Electronics > Power/Renewable Energy/EV's

Electric Car Experiences

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f4eru:
Single module replacement a third party costs much less.
Tanking in gas in a diesel car can also cost 20 000 $  in repair.
A broken timing belt in a comparable high end  ICE car also.

SilverSolder:

--- Quote from: f4eru on December 20, 2021, 12:37:34 pm ---Single module replacement a third party costs much less.
Tanking in gas in a diesel car can also cost 20 000 $  in repair.
A broken timing belt in a comparable high end  ICE car also.

--- End quote ---

Dynamiting your car is definitely expensive! :D

not1xor1:

--- Quote from: Gyro on December 15, 2021, 10:03:59 pm ---It I don't know if Renault have been striving for cost savings or weight saving but it looks as if they have gone a little too far on the ZOE... https://www.itv.com/news/meridian/2021-12-10/car-crash-tests-sees-zero-rating-for-renault-model-but-how-safe-is-your-car

--- End quote ---

On Saturday in the afternoon I left my new ZOE (just 3 months old) connected to a Heidelberg wallbox (at 12A). The next morning all the lights were flashing and the doors would no longer open. After pressing the key open / close buttons several times, I managed to turn off the lights and open the car, but nothing worked anymore. So I was forced to call for assistance to have it transported to the workshop. I'm afraid I won't have it back before January...  >:(

DougSpindler:
GM is having serious issues with Bolts and Volts.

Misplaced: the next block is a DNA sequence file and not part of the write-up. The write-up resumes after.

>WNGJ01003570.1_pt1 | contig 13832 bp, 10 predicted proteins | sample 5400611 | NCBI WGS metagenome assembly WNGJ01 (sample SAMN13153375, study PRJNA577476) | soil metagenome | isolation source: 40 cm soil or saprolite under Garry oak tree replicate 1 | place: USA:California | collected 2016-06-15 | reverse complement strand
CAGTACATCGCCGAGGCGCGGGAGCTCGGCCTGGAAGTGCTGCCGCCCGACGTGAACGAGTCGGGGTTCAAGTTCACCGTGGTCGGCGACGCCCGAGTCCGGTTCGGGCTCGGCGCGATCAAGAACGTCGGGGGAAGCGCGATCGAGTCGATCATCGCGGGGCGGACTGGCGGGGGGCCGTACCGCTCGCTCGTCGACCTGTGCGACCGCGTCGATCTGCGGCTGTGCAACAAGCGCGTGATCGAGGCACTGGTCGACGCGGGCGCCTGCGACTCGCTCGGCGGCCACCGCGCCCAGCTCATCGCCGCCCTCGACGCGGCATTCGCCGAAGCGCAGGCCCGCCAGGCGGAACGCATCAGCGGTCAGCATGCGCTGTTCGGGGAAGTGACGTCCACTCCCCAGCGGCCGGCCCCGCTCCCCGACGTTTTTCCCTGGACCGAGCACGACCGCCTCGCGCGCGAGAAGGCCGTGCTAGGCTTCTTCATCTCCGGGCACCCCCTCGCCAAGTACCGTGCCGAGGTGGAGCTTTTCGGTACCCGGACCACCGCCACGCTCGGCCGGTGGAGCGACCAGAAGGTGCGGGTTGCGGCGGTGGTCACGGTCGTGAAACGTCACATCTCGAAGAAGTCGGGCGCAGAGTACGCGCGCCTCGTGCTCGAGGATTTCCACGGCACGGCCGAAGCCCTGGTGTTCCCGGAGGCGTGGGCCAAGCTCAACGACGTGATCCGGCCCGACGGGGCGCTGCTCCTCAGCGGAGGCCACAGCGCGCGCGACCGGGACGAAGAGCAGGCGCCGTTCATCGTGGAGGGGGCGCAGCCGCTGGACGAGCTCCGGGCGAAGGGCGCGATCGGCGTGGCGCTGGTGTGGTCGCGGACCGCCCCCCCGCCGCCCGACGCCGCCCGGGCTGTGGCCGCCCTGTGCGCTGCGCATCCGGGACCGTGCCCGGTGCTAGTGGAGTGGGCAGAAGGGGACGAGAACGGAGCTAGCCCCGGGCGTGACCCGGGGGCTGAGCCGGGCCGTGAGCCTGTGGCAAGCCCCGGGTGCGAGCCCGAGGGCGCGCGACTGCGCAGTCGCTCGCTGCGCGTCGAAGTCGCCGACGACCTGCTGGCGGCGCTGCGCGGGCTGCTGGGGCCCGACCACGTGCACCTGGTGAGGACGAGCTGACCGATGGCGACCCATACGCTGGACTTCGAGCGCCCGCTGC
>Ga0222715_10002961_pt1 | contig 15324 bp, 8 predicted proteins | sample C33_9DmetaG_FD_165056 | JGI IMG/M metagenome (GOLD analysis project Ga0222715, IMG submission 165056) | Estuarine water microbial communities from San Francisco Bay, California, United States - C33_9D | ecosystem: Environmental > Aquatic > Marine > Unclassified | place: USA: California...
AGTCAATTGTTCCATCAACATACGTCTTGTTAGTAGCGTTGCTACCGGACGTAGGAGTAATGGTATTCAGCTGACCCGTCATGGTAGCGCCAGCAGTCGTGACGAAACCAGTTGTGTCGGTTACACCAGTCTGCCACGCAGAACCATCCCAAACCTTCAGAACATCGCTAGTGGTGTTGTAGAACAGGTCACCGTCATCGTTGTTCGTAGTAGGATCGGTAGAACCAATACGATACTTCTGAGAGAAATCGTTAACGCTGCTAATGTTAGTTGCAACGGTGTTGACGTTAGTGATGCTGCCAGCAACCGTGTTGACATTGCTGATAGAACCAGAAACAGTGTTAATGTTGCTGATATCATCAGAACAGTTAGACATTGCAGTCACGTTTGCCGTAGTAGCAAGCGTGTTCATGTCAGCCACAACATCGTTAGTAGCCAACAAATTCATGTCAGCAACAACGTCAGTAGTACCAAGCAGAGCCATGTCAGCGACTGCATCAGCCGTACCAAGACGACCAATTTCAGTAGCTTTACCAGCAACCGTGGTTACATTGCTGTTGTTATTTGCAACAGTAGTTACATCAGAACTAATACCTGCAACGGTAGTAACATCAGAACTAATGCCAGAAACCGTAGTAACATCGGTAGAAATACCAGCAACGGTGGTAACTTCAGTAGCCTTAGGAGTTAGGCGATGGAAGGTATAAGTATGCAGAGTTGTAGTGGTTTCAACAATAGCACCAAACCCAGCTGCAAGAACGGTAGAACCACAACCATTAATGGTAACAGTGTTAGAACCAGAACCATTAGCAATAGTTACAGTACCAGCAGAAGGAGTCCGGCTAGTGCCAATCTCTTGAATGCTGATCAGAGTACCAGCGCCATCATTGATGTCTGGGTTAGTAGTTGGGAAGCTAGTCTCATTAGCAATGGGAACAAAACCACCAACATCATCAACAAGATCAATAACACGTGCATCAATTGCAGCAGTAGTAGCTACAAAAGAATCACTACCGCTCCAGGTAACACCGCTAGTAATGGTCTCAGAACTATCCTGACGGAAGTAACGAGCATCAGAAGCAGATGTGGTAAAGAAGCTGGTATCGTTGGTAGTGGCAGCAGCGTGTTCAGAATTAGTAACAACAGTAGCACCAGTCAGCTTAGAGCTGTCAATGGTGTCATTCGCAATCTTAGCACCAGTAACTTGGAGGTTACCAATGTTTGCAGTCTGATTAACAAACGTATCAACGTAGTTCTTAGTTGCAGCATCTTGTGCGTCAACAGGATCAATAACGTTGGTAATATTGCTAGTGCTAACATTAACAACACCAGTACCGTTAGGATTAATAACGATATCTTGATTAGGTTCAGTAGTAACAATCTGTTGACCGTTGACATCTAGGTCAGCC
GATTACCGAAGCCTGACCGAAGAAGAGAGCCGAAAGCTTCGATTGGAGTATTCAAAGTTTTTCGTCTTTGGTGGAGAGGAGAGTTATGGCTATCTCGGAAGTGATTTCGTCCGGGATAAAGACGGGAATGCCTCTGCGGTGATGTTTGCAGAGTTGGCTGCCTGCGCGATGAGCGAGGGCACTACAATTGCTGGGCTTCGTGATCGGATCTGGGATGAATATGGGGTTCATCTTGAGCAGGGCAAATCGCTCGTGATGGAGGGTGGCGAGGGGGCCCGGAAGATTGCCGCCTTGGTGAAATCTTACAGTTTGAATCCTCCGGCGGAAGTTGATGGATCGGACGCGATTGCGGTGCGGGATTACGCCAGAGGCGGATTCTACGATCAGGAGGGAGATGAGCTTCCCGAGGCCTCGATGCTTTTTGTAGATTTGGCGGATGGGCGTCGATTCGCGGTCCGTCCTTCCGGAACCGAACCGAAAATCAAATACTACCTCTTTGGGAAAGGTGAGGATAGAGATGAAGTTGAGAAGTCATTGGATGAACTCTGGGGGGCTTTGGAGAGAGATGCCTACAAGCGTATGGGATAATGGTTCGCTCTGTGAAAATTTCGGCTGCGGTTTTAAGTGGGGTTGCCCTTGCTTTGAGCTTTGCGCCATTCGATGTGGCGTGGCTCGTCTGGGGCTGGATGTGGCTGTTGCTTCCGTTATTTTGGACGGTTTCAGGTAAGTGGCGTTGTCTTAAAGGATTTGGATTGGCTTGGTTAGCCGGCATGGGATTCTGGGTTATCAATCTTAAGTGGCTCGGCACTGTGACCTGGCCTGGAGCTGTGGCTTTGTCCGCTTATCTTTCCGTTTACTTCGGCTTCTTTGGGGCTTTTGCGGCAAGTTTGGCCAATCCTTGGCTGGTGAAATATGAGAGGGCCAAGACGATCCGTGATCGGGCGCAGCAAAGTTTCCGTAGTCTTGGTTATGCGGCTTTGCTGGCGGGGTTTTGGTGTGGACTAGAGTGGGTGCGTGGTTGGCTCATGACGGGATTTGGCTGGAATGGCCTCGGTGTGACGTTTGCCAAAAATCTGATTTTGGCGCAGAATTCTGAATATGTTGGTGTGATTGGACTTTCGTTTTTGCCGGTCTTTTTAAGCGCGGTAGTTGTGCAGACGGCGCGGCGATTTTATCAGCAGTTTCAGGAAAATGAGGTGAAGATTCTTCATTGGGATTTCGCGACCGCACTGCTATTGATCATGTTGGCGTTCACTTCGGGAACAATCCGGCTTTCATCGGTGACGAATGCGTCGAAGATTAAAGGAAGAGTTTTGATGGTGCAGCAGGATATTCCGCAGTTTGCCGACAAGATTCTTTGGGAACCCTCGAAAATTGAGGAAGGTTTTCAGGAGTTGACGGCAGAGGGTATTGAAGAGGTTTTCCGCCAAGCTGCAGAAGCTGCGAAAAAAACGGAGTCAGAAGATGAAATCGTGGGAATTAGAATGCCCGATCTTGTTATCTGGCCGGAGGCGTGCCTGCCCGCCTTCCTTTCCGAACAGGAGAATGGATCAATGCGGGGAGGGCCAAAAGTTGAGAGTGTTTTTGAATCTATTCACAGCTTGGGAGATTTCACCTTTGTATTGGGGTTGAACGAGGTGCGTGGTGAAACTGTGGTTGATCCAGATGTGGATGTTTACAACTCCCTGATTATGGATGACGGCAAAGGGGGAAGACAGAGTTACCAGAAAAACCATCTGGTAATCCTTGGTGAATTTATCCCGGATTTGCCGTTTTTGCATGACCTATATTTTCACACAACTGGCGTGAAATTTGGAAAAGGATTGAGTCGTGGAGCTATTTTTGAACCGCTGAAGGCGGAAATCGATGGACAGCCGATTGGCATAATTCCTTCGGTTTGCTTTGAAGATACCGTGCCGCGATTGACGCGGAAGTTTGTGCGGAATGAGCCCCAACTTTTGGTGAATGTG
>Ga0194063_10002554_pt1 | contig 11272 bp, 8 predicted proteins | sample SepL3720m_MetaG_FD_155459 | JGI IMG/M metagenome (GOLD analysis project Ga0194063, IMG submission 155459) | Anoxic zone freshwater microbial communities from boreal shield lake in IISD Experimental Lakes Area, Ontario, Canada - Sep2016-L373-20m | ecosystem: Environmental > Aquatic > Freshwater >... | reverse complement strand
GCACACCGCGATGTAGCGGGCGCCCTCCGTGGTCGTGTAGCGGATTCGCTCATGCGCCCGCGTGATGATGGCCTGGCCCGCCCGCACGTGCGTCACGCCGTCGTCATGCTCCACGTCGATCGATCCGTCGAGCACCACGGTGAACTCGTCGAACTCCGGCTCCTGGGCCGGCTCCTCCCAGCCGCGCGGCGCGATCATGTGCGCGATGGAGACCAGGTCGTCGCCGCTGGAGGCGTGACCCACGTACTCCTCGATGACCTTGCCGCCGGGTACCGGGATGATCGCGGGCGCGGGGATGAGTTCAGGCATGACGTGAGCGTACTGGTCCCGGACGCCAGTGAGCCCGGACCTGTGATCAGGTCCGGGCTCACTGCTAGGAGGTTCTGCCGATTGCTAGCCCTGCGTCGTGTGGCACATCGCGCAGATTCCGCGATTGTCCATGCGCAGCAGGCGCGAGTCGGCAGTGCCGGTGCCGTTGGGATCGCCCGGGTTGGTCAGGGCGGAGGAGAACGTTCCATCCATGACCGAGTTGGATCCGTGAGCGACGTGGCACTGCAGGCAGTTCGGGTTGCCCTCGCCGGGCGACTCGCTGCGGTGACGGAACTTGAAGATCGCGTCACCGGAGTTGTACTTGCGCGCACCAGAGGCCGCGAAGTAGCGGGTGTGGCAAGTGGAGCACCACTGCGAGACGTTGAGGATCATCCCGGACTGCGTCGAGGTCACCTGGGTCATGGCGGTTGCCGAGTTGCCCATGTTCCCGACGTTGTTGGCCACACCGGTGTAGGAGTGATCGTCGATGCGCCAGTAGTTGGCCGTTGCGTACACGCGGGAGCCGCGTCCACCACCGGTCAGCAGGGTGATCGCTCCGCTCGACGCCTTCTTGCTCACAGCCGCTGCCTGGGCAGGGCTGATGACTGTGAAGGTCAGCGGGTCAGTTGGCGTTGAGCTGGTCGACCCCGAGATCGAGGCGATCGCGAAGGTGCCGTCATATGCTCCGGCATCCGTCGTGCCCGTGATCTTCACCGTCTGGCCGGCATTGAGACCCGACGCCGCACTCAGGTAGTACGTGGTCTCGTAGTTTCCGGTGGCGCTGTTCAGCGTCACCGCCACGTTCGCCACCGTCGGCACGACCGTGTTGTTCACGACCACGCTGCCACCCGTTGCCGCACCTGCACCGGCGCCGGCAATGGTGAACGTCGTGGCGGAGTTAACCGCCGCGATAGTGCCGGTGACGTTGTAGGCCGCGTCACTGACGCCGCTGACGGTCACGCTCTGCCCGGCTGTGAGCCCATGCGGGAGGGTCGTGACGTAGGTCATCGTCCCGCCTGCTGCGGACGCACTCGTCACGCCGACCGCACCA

Exploding batteries with the Bolt.
Shift to Park with the Volt.  Took the dealer nearly 2 months having my car for nearly 2 months before I got the car back.

aheid:
Not strictly EV related... our i3 got hit by another car in an intersection recently.

We got hit almost square on the rear wheel, so only minor damage to the body panels and rear door were visible. Not a mark on the rims. However the impact was big enough that our car got thrown a meter or so away and rotated 90 degrees in the process...

When the repair shop started repairs they noticed a crack in the carbon fiber monocoque, and with that the car written off. So now we're gonna spend xmas looking for a new car...

To make this a bit more on topic, I'll note what we really liked about the i3:

- No center console blocking driver and passenger seats. So handy when parking in tight spots to be able to easily scoot over to the passenger side to get out, for example. Also nice for putting stuff, like a purse etc.

- Physical knobs and buttons for important stuff. This is going to be a real pain point with potential candidates it seems. As an example, i just watched a video about the new Hyundai Ioniq 5, need to navigate two menus to get to a "button" on the touch screen to operate the seat warmers... wtf?! We live in Norway, seat warmer settings will be changed many times per day for at least a third of a year. Also winter = gloves and/or dry hands, neither which work particularly well with touch sensors.

- For a city car the range was all we needed. We've been on multiple holidays with it and had no issue with the range. While we'll likely get a car with a longer range, it won't be at the top of our list.

- Excellent turning radius, very practical in a city car.

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